Research - 07.02.2018 - 00:00 

New, fast and simple? – Crowdfunding for research projects

Crowdfunding has become a popular option for raising financial resources for the realisation of an idea. This can be money for a project, a product or a start-up. However, research projects can also be funded through crowdfunding. Dana Sindermann reports on this new option for research funding.

7 February 2018. Research costs money, which when research takes place in a university environment is classically provided by the university itself or a research-funding foundation. But what if these sources are not available or are inadequate? The option of financing one’s own research or parts of it through crowdfunding is becoming increasingly popular. Numerous platforms have begun to specialise in this niche; the US-American provider and the Swiss platform Science Booster being cases in point. On these platforms, applicants can present the research project they are planning and indicate the sum that should be raised. Yet before they are allowed to solicit donations with their idea, they have to overcome some obstacles. The project is subjected to a kind of peer-review process in advance. Experts examine the research question and design and suggest changes. Furthermore, references such as letters of recommendation are required. And candidates must indicate how they would like to proceed if the target sum has been raised.

Research projects must appeal to a large target group

Anne Rickelt, research assistant at the University of St.Gallen, is planning to finance part of her doctoral thesis through crowdfunding. The doctoral student is conducting research into emotions among managers. The cornerstones of her thesis will be constituted by data which she will only be able to collect by means of an expensive experiment, the completion of which will cost up to CHF 20,000. "Some of the support is also being provided by our institute. But when you need more money after all, you try to find other ways, too. And this is how I arrived at crowdfunding." The doctoral student has already passed the peer review process and also produced a video clip about her research project. "I’m not really the social media type," says Anne Rickelt about herself. But she has been tempted to leave the ivory tower and appeal to a wider target group. "You must make sure that you can describe an academic project in simplified terms. In any case, the contents should be crisp and exciting."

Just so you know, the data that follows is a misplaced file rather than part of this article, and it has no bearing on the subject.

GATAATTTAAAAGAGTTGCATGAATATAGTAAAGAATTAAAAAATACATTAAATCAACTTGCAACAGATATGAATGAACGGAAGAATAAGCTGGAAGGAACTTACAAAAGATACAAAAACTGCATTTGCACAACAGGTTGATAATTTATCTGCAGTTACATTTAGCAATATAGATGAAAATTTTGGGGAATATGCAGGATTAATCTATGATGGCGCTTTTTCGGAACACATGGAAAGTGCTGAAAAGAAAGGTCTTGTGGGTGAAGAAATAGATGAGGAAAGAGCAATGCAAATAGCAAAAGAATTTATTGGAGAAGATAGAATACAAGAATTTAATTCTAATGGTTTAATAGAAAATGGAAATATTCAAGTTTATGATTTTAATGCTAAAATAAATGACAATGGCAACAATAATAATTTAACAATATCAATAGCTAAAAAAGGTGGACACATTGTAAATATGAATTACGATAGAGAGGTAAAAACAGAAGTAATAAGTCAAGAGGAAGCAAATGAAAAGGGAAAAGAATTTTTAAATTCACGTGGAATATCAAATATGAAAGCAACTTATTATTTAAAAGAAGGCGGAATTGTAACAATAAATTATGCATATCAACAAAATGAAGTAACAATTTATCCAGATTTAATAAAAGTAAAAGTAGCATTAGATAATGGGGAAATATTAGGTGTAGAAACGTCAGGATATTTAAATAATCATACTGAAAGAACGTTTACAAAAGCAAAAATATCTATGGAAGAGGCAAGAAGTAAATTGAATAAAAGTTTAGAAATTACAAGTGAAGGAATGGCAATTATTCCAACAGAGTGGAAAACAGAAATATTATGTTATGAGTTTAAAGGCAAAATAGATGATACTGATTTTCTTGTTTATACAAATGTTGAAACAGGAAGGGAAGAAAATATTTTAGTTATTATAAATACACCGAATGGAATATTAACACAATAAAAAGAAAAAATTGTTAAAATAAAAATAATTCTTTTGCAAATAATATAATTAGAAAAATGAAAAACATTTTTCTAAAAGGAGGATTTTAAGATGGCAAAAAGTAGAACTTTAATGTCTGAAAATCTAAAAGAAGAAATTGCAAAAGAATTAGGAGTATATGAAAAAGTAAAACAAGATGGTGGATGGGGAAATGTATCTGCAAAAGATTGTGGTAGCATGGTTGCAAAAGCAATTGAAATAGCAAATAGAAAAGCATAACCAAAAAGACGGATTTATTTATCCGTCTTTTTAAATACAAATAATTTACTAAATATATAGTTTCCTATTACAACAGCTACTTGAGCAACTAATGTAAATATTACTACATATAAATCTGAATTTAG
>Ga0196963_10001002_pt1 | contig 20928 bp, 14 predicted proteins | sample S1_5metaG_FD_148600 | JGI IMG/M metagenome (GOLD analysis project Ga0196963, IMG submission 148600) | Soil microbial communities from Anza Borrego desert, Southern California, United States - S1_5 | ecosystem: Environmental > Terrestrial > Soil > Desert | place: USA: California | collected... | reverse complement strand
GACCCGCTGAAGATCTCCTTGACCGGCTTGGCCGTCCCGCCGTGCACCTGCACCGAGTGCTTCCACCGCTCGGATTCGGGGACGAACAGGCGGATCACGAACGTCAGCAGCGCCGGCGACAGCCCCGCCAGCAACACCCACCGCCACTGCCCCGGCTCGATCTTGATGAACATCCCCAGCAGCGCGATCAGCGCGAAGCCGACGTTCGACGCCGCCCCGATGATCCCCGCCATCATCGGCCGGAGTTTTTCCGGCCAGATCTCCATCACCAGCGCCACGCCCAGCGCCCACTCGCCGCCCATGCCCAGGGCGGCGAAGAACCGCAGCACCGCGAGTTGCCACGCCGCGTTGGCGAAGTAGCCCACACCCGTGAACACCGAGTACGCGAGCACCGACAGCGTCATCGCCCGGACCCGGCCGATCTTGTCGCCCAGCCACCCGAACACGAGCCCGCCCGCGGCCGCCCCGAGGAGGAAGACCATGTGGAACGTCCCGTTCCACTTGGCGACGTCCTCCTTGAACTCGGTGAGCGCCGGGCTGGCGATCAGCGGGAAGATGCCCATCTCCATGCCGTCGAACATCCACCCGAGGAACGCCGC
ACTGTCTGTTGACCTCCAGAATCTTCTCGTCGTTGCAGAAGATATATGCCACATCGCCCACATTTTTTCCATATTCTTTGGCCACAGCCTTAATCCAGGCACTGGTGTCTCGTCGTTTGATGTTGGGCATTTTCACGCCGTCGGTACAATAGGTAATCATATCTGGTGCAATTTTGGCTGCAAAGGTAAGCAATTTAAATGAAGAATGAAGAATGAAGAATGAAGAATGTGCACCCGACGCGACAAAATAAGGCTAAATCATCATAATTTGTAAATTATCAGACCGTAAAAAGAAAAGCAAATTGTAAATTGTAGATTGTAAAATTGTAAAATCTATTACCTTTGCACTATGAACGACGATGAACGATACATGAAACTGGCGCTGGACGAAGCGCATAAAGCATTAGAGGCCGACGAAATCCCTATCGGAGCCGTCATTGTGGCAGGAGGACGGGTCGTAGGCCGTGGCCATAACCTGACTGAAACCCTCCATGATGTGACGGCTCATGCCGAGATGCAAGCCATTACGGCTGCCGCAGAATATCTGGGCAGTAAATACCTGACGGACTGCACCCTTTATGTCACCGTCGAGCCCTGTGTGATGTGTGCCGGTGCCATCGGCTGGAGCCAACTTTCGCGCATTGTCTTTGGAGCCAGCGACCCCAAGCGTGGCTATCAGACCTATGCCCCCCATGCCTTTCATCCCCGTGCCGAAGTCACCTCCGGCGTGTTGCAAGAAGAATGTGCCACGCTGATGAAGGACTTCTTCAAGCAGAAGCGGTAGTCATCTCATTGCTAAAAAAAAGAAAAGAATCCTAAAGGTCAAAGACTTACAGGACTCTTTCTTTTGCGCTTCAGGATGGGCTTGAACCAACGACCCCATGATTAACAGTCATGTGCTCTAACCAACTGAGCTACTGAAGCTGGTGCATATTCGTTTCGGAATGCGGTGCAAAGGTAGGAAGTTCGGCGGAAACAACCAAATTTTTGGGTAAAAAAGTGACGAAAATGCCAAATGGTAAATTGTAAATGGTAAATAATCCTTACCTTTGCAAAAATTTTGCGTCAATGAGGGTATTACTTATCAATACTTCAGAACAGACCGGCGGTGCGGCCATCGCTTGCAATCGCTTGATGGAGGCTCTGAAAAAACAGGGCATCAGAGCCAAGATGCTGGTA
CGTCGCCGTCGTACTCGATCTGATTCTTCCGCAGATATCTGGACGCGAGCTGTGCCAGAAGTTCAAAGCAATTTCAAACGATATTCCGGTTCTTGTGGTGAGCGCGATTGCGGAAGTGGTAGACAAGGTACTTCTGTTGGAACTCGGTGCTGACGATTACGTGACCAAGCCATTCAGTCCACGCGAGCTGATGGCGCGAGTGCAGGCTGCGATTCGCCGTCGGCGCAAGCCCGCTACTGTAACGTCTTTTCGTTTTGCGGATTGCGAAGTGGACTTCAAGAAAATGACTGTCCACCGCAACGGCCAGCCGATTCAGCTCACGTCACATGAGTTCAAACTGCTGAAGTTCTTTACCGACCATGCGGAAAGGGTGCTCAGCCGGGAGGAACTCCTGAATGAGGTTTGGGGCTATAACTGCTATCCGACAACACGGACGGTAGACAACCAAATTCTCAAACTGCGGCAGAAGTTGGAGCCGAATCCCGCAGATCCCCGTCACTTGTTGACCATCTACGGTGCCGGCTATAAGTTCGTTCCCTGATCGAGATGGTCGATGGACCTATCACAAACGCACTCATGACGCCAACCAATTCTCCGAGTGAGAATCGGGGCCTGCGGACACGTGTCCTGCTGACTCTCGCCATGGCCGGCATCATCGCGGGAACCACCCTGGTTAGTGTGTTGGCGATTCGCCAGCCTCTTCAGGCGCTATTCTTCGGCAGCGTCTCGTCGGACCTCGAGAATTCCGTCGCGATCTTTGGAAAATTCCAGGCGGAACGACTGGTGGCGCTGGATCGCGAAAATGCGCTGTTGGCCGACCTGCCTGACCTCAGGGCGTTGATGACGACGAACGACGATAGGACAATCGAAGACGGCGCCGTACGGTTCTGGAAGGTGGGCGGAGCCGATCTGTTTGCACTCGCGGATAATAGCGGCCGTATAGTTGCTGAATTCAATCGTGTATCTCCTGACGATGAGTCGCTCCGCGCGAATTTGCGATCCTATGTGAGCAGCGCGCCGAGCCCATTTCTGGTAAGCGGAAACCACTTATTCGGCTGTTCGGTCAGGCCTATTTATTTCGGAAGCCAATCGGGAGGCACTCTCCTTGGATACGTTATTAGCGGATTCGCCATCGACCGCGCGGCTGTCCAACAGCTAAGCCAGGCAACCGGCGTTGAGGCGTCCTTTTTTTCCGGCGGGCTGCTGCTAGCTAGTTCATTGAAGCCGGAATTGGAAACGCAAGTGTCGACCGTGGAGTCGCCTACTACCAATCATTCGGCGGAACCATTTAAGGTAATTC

New type of academic communication

Besides a good presentation, the rewards that funders receive in return also play a role. Thus Anne Rickelt promises funders the finished article or a book related to the research topic, depending on the amount. And for CHF 1,000, the doctoral student will invite funders for a visit to the University and her institute. Crowdfunding thus also evolves into a new type of academic communication since it is no longer highly specialised researchers who decide whether a project is going to be run or not but the rank and file. And the idea behind the research must be brought across in a comprehensible and attractive way.

After the start of the campaign, candidates have 30-45 days to raise the target amount. The campaigns are run according to the "everything or nothing" principle: if candidates are successful, the sum will be paid out; if they are unable to raise the target amount, there will be no money and the donations will be returned to the sponsors. A study conducted by HTW Chur came to the conclusion that the success rate of crowdfunding for research projects was about 45 per cent.

Dana Sindermann is a research assistant at the Institute for Business Ethics.

Photo: Fotolia / jcomp

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